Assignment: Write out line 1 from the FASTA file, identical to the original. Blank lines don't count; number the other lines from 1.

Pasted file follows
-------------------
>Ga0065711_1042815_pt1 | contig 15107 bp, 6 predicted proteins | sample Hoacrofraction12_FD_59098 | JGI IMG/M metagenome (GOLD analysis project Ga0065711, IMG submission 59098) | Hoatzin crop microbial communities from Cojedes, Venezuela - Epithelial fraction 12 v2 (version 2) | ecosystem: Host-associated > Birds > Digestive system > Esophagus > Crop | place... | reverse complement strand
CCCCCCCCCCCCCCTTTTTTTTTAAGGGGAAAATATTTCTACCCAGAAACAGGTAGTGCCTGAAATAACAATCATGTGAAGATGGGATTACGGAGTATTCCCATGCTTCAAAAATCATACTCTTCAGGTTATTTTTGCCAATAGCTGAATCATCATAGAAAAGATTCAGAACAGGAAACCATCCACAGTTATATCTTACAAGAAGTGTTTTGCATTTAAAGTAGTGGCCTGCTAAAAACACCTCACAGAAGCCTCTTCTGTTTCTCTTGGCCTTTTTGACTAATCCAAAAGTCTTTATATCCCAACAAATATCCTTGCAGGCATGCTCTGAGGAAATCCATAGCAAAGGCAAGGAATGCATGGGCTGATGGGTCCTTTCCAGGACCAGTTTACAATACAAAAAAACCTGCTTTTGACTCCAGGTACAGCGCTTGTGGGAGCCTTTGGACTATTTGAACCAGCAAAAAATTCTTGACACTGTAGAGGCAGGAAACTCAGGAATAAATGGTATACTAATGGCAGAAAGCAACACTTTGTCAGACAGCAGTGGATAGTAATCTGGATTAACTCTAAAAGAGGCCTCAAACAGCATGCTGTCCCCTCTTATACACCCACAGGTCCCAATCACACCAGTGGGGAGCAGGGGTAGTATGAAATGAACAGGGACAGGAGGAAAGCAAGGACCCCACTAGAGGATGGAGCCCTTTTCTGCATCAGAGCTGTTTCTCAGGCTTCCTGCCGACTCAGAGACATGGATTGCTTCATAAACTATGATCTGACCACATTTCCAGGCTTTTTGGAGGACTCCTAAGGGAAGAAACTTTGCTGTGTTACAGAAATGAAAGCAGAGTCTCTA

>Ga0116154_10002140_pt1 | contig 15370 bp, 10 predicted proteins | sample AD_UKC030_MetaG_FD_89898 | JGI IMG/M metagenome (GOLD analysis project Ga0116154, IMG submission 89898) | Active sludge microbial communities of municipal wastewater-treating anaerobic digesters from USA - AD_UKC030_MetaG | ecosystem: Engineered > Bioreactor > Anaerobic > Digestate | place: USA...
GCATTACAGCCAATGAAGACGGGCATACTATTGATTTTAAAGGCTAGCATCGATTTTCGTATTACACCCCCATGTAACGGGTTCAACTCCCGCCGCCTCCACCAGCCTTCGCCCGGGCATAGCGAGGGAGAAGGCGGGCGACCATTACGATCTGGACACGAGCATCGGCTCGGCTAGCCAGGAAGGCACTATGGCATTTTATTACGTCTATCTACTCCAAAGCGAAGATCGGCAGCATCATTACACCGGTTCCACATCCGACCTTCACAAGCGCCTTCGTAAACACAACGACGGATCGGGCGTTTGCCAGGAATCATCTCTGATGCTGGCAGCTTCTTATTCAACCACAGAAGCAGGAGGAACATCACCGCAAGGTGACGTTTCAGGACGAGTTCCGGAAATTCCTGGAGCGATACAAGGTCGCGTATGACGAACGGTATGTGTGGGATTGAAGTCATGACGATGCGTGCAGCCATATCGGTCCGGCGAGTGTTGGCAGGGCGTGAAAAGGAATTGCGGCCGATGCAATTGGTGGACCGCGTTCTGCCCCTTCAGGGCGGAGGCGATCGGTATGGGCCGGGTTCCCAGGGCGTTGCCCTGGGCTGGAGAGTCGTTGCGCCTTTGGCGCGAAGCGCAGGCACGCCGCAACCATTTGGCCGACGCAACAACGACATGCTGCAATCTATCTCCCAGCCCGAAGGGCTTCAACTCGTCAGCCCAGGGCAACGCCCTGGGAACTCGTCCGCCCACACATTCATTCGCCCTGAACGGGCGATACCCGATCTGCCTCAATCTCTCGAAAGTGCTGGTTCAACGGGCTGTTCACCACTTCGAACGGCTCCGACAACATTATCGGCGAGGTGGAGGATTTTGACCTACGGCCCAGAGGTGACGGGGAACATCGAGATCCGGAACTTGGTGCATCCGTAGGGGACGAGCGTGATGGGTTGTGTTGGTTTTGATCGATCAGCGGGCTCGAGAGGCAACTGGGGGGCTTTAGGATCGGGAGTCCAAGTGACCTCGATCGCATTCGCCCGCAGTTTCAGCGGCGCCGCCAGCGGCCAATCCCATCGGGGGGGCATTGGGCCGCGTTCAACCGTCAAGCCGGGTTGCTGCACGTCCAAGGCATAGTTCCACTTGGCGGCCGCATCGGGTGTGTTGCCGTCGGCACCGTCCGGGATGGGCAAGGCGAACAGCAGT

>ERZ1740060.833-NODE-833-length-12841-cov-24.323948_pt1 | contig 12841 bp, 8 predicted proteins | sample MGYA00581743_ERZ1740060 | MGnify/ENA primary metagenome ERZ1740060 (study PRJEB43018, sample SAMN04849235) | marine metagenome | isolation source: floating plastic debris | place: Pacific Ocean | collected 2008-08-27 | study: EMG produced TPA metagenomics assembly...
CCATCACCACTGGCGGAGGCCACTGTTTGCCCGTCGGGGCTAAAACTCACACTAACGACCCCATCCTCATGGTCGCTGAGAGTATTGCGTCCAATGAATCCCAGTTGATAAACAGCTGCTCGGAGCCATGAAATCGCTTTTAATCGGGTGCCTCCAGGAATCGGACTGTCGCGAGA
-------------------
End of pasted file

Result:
>Ga0065711_1042815_pt1 | contig 15107 bp, 6 predicted proteins | sample Hoacrofraction12_FD_59098 | JGI IMG/M metagenome (GOLD analysis project Ga0065711, IMG submission 59098) | Hoatzin crop microbial communities from Cojedes, Venezuela - Epithelial fraction 12 v2 (version 2) | ecosystem: Host-associated > Birds > Digestive system > Esophagus > Crop | place... | reverse complement strand